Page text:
If you look at the first photo in the post, you’ll notice that there’s a light switch near the door that wasn’t there in the ‘before’ shot. That door leads to a closet that’s currently unfinished (it’s open to the utility room to the left and the basement closet to the right), but it’ll be great for linens, someday. The main problem with it was that the light switch was inside the closet — and behind the door! So you had to get into the closet and close the door behind you to turn on the light. Clever, right? Yeah, I fixed that. Since the walls are open behind there (you can see where the switch was before here, it was an easy task to just pry it off the stud it was nailed to, cut a hole in the sheet rock, and then twist it around. Why it wasn’t done that way in the first place is a mystery, but this house has a lot of those!

Posted in After, Bathrooms | 2 Comments

Lights and Anti-Lights

New kitchen lights! I usually shop at Home Depot or Menards when I’m in the cities (we’ve got smaller hardware stores up in Hinckley/Sandstone, including a Hardware Hank, Ace, and Lampert’s, which also has a lumberyard), but I found myself near a Lowe’s on Friday. I had been keeping an eye out for light fixtures to replace the old ones in the kitchen. You can see them in these photos:

Pretty small and boring, and they weren’t hung very well. There are two recessed lights above the kitchen sink, which you can just about see in the photo above; they’re nothing special, either, but I primed and sprayed them white a while ago, so they just blend nicely into the ceiling (they also provide the most functional light in the kitchen). So my goal was to find two coordinating lights — a mid-sized pendant to hang over the dining table and either a mini-pendant or something flush mounted for the kitchen area.

This is the light I found for the dining area at Lowe’s (it’s in the first photo in this post), and this is the small pendant in the kitchen:

Ignore the Dyson Air Multiplier that’s sitting on a board over the sink. I’m loath to turn the air conditioning on, but it gets warrrrm upstairs when it’s sunny out! Hanging these lights was my first experience playing with wiring, and it went surprisingly well. I did the mini-pendant first, and the most difficult part was figuring out which pieces the wiring had to be threaded through — for some reason, that was never mentioned in either the assembly or wiring instructions. Once I knew what I was doing, though, the larger pendant over the table went up in a snap. Mostly. And I sustained zero electrocutions and have started no fires. Success! Oh, and they also make light and stuff.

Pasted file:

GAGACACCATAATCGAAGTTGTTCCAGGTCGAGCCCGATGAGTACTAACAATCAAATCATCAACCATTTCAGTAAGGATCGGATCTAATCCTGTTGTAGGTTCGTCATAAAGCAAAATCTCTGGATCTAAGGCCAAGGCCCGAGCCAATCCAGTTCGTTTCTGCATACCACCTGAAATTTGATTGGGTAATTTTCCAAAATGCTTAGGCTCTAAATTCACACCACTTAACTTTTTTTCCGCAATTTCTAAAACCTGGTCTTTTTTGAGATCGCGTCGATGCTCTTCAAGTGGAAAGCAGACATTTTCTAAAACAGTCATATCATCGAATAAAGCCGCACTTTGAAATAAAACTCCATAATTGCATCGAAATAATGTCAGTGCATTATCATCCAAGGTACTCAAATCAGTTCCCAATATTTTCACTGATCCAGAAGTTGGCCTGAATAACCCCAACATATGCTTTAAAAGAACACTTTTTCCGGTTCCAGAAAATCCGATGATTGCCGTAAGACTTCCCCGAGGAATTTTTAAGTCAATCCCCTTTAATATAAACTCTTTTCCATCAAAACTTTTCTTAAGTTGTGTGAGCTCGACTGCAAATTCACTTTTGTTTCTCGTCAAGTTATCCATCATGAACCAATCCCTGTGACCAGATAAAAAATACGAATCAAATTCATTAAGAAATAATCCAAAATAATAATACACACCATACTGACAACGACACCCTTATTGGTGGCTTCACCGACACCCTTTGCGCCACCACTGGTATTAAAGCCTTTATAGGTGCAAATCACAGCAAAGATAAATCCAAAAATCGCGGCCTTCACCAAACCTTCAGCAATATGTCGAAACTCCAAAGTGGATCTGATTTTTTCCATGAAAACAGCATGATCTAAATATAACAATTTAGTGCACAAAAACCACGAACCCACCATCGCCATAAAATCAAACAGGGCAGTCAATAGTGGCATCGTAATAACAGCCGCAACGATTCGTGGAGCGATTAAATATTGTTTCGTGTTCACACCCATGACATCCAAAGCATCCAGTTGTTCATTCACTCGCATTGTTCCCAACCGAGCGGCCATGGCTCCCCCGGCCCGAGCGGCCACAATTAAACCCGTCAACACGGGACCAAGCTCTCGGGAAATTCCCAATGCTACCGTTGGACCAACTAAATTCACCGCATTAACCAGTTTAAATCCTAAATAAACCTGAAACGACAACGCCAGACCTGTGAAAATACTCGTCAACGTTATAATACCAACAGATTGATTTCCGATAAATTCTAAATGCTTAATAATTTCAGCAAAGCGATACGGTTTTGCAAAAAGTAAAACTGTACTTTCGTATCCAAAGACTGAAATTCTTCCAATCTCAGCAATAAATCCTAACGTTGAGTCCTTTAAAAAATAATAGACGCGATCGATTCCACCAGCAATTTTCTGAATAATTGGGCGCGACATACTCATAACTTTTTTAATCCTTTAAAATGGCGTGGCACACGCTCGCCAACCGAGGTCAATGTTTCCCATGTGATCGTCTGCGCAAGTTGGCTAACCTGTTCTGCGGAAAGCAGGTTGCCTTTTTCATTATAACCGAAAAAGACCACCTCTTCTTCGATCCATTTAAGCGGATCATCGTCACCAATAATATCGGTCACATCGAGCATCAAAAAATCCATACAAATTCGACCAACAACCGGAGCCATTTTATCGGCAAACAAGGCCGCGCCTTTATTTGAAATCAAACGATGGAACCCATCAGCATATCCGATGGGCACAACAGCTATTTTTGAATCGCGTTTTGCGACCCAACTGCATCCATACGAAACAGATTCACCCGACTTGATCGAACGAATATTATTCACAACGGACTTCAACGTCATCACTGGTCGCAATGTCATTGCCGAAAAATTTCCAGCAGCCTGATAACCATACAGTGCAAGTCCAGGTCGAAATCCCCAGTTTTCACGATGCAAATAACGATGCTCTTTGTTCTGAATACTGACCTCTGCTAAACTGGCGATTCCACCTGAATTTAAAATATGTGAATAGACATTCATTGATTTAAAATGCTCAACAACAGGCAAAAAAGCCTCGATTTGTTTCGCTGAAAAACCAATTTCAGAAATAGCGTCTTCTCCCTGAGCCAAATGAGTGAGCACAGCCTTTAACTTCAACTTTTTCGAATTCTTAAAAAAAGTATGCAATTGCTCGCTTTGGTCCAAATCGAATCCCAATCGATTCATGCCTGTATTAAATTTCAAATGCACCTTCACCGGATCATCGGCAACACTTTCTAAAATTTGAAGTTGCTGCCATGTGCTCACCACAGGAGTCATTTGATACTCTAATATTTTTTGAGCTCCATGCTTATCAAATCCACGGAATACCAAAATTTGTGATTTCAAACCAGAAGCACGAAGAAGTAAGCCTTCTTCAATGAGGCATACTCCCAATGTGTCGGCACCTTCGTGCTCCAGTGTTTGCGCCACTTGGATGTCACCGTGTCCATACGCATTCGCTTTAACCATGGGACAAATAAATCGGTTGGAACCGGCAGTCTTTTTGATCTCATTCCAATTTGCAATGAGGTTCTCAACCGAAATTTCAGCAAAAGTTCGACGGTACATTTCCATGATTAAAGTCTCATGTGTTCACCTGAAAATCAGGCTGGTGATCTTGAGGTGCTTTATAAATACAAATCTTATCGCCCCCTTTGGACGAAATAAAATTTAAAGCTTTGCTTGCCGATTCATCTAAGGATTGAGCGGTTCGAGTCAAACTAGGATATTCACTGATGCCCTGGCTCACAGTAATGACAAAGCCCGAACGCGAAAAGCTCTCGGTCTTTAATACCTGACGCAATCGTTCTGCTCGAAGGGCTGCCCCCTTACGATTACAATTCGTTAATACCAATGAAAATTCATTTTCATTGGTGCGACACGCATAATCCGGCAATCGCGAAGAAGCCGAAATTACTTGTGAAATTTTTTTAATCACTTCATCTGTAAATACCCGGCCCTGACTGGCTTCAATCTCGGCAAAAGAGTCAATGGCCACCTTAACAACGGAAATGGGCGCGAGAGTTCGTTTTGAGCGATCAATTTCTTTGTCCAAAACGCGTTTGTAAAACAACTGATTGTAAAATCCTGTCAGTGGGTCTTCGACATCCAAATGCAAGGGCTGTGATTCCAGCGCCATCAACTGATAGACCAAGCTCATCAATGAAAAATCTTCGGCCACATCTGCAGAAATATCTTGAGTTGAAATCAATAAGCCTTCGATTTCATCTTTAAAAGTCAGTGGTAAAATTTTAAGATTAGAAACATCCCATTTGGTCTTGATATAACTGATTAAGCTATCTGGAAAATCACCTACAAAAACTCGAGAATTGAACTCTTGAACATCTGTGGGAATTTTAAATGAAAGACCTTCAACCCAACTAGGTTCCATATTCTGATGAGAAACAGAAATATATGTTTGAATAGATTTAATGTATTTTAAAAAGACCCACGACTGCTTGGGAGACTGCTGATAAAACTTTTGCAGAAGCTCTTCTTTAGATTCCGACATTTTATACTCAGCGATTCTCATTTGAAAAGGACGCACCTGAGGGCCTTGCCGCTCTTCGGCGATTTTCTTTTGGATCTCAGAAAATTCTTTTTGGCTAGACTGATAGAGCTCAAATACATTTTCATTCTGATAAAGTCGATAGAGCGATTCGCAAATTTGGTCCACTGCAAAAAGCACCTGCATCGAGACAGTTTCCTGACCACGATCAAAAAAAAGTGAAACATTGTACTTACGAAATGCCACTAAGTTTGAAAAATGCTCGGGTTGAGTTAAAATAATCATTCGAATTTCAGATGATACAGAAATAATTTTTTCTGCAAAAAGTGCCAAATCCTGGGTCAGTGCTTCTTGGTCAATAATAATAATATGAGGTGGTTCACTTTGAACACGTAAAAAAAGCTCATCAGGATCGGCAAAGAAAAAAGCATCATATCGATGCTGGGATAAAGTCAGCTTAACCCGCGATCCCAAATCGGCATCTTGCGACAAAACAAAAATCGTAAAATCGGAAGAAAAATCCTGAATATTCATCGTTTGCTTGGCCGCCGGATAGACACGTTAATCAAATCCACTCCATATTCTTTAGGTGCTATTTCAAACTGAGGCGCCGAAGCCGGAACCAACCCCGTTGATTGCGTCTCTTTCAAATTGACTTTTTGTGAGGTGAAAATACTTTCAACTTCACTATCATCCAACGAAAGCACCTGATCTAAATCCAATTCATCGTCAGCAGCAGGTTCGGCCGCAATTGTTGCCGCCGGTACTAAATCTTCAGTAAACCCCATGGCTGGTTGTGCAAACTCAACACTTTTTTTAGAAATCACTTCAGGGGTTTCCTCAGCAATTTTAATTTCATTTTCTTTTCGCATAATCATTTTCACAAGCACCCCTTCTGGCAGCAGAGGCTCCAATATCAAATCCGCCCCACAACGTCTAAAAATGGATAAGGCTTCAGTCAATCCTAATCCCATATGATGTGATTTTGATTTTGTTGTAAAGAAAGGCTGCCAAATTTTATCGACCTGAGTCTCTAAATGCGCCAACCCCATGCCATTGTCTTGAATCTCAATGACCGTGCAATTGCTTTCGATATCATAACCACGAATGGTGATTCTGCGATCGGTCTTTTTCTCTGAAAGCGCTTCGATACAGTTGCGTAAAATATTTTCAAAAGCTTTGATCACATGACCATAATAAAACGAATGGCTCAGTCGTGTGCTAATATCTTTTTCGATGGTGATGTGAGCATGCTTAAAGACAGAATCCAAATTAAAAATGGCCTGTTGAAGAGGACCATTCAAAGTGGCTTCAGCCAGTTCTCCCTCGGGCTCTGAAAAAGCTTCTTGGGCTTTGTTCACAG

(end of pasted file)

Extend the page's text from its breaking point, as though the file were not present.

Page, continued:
The table and chairs, by the way, are from the Kona Collection at Slumberland. It was a featured sale item in their newspaper ad a couple of weeks ago, and Rob gave it the thumbs up, so I picked up a table and four chairs from the Slumberland warehouse. And then I moved it all upstairs on my own, since Rob is in the UK right now. It could have gone terribly, terribly wrong (solid-wood dining table are HEAVY), but somehow it didn’t. And I love the set and having a real (not folding) table to eat at.

Lastly, I want to mention a temporary solution to keeping out the sun that keeps warming up the house:

The windows in this house are all odd sizes, and there are SO MANY of them that getting blinds made is a really daunting (and expensive) task. But I found these Redi Shades when I had almost given up looking for a creative solution at Lowe’s, and they’re perfect for the time being. They’re basically just accordion-folded paper that you cut to size yourself and hang with a sticky strip. You use the clips provided to adjust the height. I’m not sure how long they’ll hold up, especially with frequent opening and closing, but they were $5 each, keep the sun out, and look pretty good to boot.

Posted in In Progress, Kitchen | 4 Comments

More pond life

We’ve had a Canada Goose patrolling the pond for the last couple of weeks, chasing off any other geese – or at least driving them to the opposite side of the water. In the last few days the patrolling goose was joined by its mate and suddenly there were goslings. Here’s the family group – the dad (maybe?) was just off to the side, out of shot.

Mother and babies

And here’s the little goslings at maximum zoom on my camera.

New geese

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Pond Life

From the Hinckley House, if you open a window – or even if you don’t – you can hear the frogs warbling in and around the pond. But if you look, what you often see is turtles. Today was bright, and the turtles were sunning themselves. They won’t let you get closer than about forty feet without plopping into the water, but that’s just about close enough to take their picture.

Turtles sunning

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Making Progress!

We’ve been so busy! Rob has been in town for just over a week, and we (and just I, before he got here) have been making progress. That’s good, since it means I have a lot to share (and because the house is getting homier), but it’s bad, since I hardly have any time to write about it! Here are some in-progress photos I took after dinner today.